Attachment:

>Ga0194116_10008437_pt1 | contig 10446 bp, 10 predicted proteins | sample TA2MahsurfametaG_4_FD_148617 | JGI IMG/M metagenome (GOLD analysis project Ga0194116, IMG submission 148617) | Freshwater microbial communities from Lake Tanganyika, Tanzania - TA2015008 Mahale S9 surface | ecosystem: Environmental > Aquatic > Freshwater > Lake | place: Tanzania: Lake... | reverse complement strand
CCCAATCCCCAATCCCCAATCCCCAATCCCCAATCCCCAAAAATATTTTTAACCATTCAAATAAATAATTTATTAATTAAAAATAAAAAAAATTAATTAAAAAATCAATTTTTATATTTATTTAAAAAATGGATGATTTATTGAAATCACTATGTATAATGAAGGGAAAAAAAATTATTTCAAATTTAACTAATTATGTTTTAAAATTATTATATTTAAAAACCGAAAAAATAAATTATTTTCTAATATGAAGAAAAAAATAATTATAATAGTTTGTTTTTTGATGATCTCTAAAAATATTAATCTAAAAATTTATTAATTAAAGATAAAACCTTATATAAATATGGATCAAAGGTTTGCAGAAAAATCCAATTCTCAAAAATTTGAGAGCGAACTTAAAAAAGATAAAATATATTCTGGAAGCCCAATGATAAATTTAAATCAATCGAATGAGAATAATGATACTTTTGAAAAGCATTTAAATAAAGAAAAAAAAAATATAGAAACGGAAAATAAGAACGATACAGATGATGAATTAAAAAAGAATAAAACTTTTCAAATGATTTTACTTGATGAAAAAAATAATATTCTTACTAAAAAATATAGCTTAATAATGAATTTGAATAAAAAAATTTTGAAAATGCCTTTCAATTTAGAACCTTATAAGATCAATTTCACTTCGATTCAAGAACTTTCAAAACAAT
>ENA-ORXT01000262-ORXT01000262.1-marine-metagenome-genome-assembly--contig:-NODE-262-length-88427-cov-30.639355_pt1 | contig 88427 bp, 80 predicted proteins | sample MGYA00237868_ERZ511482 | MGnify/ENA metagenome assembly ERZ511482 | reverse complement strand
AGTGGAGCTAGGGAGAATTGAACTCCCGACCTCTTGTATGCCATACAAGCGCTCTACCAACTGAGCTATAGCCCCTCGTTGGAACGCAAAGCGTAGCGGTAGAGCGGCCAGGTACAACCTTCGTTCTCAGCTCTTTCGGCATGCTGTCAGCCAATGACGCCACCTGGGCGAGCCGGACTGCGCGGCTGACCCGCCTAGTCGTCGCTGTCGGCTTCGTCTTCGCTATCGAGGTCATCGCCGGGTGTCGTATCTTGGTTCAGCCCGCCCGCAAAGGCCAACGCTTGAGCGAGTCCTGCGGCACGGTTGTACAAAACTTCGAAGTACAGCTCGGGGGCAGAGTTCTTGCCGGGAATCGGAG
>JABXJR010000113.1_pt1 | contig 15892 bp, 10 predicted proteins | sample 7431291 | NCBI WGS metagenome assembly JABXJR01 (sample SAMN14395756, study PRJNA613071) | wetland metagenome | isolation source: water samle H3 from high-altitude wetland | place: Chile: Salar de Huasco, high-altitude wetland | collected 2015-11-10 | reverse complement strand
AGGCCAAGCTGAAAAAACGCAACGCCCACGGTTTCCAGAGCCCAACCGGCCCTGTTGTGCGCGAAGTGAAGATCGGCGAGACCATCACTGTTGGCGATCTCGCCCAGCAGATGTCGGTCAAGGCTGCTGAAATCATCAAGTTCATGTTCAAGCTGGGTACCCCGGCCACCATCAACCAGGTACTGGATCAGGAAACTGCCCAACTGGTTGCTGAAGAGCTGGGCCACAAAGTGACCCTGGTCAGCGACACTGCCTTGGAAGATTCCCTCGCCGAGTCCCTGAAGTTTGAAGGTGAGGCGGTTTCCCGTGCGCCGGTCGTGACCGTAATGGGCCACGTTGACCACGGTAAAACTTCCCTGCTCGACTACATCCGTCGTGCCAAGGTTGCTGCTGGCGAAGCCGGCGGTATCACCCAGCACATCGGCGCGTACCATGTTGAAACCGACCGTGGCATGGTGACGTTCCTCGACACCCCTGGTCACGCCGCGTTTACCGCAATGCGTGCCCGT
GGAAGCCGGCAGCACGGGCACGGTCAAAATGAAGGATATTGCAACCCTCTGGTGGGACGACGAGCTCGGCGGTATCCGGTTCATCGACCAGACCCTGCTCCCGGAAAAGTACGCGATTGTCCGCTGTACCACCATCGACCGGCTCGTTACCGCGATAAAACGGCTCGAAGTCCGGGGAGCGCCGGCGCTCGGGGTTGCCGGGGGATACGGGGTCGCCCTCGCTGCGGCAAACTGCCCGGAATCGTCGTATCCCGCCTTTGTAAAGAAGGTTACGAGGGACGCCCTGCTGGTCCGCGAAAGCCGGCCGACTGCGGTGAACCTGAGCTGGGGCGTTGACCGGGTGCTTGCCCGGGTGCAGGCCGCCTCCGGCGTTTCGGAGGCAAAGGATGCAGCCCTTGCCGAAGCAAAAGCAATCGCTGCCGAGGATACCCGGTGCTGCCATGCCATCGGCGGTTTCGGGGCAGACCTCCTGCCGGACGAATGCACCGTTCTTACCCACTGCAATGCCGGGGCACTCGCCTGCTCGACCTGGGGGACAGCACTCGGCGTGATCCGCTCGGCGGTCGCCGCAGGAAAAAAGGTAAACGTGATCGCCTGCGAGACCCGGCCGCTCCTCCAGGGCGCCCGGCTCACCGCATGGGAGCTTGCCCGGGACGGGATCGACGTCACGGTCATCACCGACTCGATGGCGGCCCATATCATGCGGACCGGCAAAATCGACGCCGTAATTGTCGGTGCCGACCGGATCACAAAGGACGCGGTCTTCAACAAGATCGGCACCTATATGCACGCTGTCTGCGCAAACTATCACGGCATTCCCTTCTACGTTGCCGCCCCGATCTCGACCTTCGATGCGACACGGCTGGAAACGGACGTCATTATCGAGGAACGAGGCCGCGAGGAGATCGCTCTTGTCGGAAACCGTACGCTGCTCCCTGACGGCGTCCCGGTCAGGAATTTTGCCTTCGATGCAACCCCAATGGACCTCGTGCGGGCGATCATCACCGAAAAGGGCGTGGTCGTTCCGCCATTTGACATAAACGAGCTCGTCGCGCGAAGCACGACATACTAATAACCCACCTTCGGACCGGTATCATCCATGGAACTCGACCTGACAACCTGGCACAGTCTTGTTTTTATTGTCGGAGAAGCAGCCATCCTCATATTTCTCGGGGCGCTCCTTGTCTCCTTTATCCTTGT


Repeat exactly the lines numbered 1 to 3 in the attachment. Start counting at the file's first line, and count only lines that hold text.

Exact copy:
>Ga0194116_10008437_pt1 | contig 10446 bp, 10 predicted proteins | sample TA2MahsurfametaG_4_FD_148617 | JGI IMG/M metagenome (GOLD analysis project Ga0194116, IMG submission 148617) | Freshwater microbial communities from Lake Tanganyika, Tanzania - TA2015008 Mahale S9 surface | ecosystem: Environmental > Aquatic > Freshwater > Lake | place: Tanzania: Lake... | reverse complement strand
CCCAATCCCCAATCCCCAATCCCCAATCCCCAATCCCCAAAAATATTTTTAACCATTCAAATAAATAATTTATTAATTAAAAATAAAAAAAATTAATTAAAAAATCAATTTTTATATTTATTTAAAAAATGGATGATTTATTGAAATCACTATGTATAATGAAGGGAAAAAAAATTATTTCAAATTTAACTAATTATGTTTTAAAATTATTATATTTAAAAACCGAAAAAATAAATTATTTTCTAATATGAAGAAAAAAATAATTATAATAGTTTGTTTTTTGATGATCTCTAAAAATATTAATCTAAAAATTTATTAATTAAAGATAAAACCTTATATAAATATGGATCAAAGGTTTGCAGAAAAATCCAATTCTCAAAAATTTGAGAGCGAACTTAAAAAAGATAAAATATATTCTGGAAGCCCAATGATAAATTTAAATCAATCGAATGAGAATAATGATACTTTTGAAAAGCATTTAAATAAAGAAAAAAAAAATATAGAAACGGAAAATAAGAACGATACAGATGATGAATTAAAAAAGAATAAAACTTTTCAAATGATTTTACTTGATGAAAAAAATAATATTCTTACTAAAAAATATAGCTTAATAATGAATTTGAATAAAAAAATTTTGAAAATGCCTTTCAATTTAGAACCTTATAAGATCAATTTCACTTCGATTCAAGAACTTTCAAAACAAT
>ENA-ORXT01000262-ORXT01000262.1-marine-metagenome-genome-assembly--contig:-NODE-262-length-88427-cov-30.639355_pt1 | contig 88427 bp, 80 predicted proteins | sample MGYA00237868_ERZ511482 | MGnify/ENA metagenome assembly ERZ511482 | reverse complement strand